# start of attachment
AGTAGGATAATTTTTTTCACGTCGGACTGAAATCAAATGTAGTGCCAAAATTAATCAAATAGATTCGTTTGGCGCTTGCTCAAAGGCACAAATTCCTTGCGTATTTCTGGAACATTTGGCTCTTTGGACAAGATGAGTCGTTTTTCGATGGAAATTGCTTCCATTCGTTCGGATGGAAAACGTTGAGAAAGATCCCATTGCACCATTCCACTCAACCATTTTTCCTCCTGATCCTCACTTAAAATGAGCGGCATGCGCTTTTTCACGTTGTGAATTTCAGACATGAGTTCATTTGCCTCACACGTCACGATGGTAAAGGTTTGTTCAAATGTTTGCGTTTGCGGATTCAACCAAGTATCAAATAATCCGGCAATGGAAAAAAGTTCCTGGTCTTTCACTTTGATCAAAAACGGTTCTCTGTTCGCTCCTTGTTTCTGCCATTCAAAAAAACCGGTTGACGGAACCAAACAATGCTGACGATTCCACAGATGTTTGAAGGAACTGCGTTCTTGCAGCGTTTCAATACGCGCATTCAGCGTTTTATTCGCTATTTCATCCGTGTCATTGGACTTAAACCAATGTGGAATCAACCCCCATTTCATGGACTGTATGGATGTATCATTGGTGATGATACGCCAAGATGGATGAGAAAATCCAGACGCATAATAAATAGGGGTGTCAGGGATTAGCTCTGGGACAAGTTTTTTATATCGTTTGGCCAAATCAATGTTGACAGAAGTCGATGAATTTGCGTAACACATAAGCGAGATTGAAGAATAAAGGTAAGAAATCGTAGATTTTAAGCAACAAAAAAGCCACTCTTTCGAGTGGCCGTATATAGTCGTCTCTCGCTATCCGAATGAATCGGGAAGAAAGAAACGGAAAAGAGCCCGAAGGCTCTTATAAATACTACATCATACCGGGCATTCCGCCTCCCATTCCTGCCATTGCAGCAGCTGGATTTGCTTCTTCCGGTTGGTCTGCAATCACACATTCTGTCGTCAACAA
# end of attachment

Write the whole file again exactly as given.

AGTAGGATAATTTTTTTCACGTCGGACTGAAATCAAATGTAGTGCCAAAATTAATCAAATAGATTCGTTTGGCGCTTGCTCAAAGGCACAAATTCCTTGCGTATTTCTGGAACATTTGGCTCTTTGGACAAGATGAGTCGTTTTTCGATGGAAATTGCTTCCATTCGTTCGGATGGAAAACGTTGAGAAAGATCCCATTGCACCATTCCACTCAACCATTTTTCCTCCTGATCCTCACTTAAAATGAGCGGCATGCGCTTTTTCACGTTGTGAATTTCAGACATGAGTTCATTTGCCTCACACGTCACGATGGTAAAGGTTTGTTCAAATGTTTGCGTTTGCGGATTCAACCAAGTATCAAATAATCCGGCAATGGAAAAAAGTTCCTGGTCTTTCACTTTGATCAAAAACGGTTCTCTGTTCGCTCCTTGTTTCTGCCATTCAAAAAAACCGGTTGACGGAACCAAACAATGCTGACGATTCCACAGATGTTTGAAGGAACTGCGTTCTTGCAGCGTTTCAATACGCGCATTCAGCGTTTTATTCGCTATTTCATCCGTGTCATTGGACTTAAACCAATGTGGAATCAACCCCCATTTCATGGACTGTATGGATGTATCATTGGTGATGATACGCCAAGATGGATGAGAAAATCCAGACGCATAATAAATAGGGGTGTCAGGGATTAGCTCTGGGACAAGTTTTTTATATCGTTTGGCCAAATCAATGTTGACAGAAGTCGATGAATTTGCGTAACACATAAGCGAGATTGAAGAATAAAGGTAAGAAATCGTAGATTTTAAGCAACAAAAAAGCCACTCTTTCGAGTGGCCGTATATAGTCGTCTCTCGCTATCCGAATGAATCGGGAAGAAAGAAACGGAAAAGAGCCCGAAGGCTCTTATAAATACTACATCATACCGGGCATTCCGCCTCCCATTCCTGCCATTGCAGCAGCTGGATTTGCTTCTTCCGGTTGGTCTGCAATCACACATTCTGTCGTCAACAA